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Subject RE: Ant design question(s) - #1
Date Tue, 19 Mar 2002 18:25:02 GMT

I agree, you probably don't want to use the ${user.dir} property unless
you want the build.xml in each directory to be able to reference the
directory it lives in.

We put our '' file in the "root-level" directory (to
your terminology), and then define a property called ROOTDIR which
contains the value of this directory.  This way, you can define things like


and it resolves to the same value everywhere.  Of course, now ANT has
to pick up the value of ROOTDIR somehow, but it's fairly straightforward
to add '-DROOTDIR=<directory name>' to the ANT wrapper script.

If all of your code and buildfiles are archived, so that users are checking
them out on different machines (which will almost certainly have different
values for ROOTDIR), then you need to do a little more work on the
wrapper script to allow it to set the value of ROOTDIR correctly.  But it
can be done: just tell the script to find the directory which contains the


                      "Guthrie, John"                                                    
                      <        To:       "'Ant Users List'" <>
                      >                        cc:                                    
                                               Subject:  RE: Ant design question(s) - #1 
                      03/19/2002 10:25                                                   
                      Please respond to                                                  
                      "Ant Users List"                                                   

There* is* a problem with using a at the root level and
having all of the build.xml's reference it. The problem is that some of the
properties piggyback off of ${user.dir} which is different when running ant
in different subdirs. E.g. I have a property:
where my native source code is. Works for the root-level build.xml, but not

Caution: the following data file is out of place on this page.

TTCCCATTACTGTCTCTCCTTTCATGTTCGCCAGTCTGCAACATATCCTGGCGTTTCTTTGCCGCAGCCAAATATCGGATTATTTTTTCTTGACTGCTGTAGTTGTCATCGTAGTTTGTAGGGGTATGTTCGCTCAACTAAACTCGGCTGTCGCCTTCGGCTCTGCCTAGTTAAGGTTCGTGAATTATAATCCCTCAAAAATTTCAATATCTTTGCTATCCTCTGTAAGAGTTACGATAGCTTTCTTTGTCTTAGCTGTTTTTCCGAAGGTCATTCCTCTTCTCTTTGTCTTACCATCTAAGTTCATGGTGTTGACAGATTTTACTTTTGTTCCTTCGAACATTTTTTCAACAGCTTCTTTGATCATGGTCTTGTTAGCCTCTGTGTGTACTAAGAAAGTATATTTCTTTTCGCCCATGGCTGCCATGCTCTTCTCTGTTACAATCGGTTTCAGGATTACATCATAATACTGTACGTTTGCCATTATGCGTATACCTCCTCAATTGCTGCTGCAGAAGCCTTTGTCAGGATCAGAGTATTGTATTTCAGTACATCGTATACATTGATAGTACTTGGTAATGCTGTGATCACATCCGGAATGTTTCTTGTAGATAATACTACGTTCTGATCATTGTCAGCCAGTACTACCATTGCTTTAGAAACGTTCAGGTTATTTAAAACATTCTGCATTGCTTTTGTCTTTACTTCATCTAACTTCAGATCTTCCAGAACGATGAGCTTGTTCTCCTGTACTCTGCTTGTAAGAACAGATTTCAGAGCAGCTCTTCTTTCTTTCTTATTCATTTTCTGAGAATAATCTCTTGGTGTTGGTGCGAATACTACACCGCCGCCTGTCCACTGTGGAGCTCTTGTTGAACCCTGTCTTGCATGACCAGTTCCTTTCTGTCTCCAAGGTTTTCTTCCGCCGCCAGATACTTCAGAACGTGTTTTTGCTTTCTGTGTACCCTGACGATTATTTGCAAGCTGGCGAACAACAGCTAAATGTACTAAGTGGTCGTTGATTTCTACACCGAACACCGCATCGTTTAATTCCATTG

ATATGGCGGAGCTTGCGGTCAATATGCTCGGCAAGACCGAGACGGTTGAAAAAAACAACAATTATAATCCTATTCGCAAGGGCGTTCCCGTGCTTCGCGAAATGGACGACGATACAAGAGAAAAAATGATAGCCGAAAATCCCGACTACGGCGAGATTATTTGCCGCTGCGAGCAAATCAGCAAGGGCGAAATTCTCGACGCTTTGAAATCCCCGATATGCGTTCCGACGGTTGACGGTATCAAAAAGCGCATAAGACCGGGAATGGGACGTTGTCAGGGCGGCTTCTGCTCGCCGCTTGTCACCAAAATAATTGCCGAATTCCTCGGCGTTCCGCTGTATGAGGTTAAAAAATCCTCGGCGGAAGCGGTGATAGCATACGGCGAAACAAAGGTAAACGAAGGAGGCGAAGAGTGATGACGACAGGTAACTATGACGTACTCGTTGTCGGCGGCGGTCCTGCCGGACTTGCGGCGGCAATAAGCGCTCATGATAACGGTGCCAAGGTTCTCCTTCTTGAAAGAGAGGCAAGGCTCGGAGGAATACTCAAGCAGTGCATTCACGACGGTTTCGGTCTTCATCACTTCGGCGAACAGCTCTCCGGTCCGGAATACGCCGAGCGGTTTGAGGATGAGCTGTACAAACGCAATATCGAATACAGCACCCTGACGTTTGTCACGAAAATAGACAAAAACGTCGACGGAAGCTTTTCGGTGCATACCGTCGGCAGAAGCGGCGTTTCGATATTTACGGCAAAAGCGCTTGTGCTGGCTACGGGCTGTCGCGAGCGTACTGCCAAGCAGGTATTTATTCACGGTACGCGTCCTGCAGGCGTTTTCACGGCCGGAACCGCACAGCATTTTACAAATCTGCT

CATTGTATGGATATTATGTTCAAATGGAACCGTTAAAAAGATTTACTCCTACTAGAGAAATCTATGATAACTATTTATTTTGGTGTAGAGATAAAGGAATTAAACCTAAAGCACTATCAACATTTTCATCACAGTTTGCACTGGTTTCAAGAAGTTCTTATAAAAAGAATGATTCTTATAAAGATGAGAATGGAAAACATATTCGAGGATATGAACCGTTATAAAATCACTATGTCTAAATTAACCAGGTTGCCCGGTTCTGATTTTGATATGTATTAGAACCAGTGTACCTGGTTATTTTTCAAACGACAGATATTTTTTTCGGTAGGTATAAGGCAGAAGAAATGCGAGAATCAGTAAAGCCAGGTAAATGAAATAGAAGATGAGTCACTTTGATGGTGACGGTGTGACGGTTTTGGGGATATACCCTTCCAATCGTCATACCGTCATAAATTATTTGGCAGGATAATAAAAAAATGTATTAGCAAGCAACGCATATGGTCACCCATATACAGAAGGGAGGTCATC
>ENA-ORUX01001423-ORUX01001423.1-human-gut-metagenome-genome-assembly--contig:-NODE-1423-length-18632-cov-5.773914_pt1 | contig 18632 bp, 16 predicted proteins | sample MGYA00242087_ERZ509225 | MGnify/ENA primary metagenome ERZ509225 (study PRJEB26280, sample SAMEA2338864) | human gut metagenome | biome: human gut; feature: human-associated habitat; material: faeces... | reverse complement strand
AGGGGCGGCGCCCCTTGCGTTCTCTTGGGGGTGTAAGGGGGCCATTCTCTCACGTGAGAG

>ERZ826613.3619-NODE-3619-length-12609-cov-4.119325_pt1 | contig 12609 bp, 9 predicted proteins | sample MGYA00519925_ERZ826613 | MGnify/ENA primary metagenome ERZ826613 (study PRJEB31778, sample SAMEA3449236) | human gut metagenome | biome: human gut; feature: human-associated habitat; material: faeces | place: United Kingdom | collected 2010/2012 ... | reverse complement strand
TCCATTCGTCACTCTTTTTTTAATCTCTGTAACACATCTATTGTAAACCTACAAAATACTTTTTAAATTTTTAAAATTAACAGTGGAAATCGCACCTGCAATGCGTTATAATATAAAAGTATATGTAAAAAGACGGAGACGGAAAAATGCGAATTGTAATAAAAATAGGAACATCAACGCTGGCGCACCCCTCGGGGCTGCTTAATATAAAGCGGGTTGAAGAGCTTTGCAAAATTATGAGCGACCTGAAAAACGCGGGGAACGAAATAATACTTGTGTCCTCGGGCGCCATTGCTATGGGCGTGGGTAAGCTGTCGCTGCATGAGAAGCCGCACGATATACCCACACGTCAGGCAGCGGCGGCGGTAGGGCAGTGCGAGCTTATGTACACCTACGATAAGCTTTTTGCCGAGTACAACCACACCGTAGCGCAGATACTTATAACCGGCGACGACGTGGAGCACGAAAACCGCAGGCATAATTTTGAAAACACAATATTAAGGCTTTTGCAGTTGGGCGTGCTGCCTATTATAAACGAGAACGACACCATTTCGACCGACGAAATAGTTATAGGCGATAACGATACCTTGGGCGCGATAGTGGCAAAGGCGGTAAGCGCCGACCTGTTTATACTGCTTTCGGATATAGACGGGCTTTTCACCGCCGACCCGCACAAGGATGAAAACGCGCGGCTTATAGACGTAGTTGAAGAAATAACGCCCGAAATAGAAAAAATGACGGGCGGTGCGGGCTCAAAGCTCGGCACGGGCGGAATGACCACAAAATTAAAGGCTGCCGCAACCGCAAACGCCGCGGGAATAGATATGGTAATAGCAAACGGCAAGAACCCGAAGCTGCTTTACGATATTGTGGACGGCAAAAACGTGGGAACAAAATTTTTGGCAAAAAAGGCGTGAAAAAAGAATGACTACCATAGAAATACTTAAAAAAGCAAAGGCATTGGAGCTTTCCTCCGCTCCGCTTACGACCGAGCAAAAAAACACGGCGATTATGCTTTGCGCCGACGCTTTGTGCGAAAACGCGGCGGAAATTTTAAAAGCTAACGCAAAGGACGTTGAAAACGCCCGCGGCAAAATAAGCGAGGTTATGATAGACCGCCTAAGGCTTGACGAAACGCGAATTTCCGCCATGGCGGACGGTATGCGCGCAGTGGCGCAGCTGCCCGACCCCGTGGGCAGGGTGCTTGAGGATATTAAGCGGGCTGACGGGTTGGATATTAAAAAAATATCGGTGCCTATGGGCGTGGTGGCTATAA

the one in the natives subdir.

And the downside to forcing all ant calls to go through the root build.xml
is that it forces that build.xml to contain *every* target in every subdir
build.xml, which makes it really big and also is a pain when I want to add
quick target to a subdir build.xml.

I'm kind of stumped here for a good solution, but I really appreciate all
the feedback ... so far.


-----Original Message-----
From: Christian Holmqvist, IT, Posten
Sent: Tuesday, March 19, 2002 3:03 AM
To: 'Ant Users List'
Subject: SV: Ant design question(s) - #1


> Best to explain by example. I have a root directory,
> underneath which are
> two subdirs, one for java and one for native code. I have 3 separate
> build.xml files, one in each directory. The way I have
> written it now, the
> root-level build.xml sets some environment variables that the subdir
> build.xml's use (e.g. destination directory). I figure this
> is good because
> these are defined in only one place. But it's bad because the two
> build.xml's in the subdirectories are not standalone - they
> have to be run
> through the main build.xml else there are undefined variables.
>   So the question is, is there a smarter way to do this?

As many others have sade before, it is nice to use a build.propertie file
define common properties.
BUT there is a bit of catch 22 in this, some form of define has to be done
to find the propertie file. This is why I choose the same solution as you

I made a init task in the sub_build.xml file that ensures that the $ROOT
property is set (else it will fail) and since all targets depends (in one
way or another) on the init target I can know that the sub_build.xml is
called throw the build.xml file.
There are several advantages in this, in the build.xml file I can check
dependent project is uptodate ahead of building another project. I can also
ensure that the correct .jar files are lokated in the /lib directory for
version of the build that I'm performing.

I have also created a "user_view_build.xml" file that opens up just those
targets that I want my users to be able to perform (for example developers
and config manager don't have the same "user_view_build.xml" file).

This might seem kind of complex but I use very little none built in taskes,
the build.xml files are very small and clean.

The main thing to remember is that it is VERY different to develop ant for
small tight group where all are "ant aware" and to develop ant for a large
none ant-aware group.

Ohh well, hop you have a nice anty time *smile*

Cheers Christian Holmqvist

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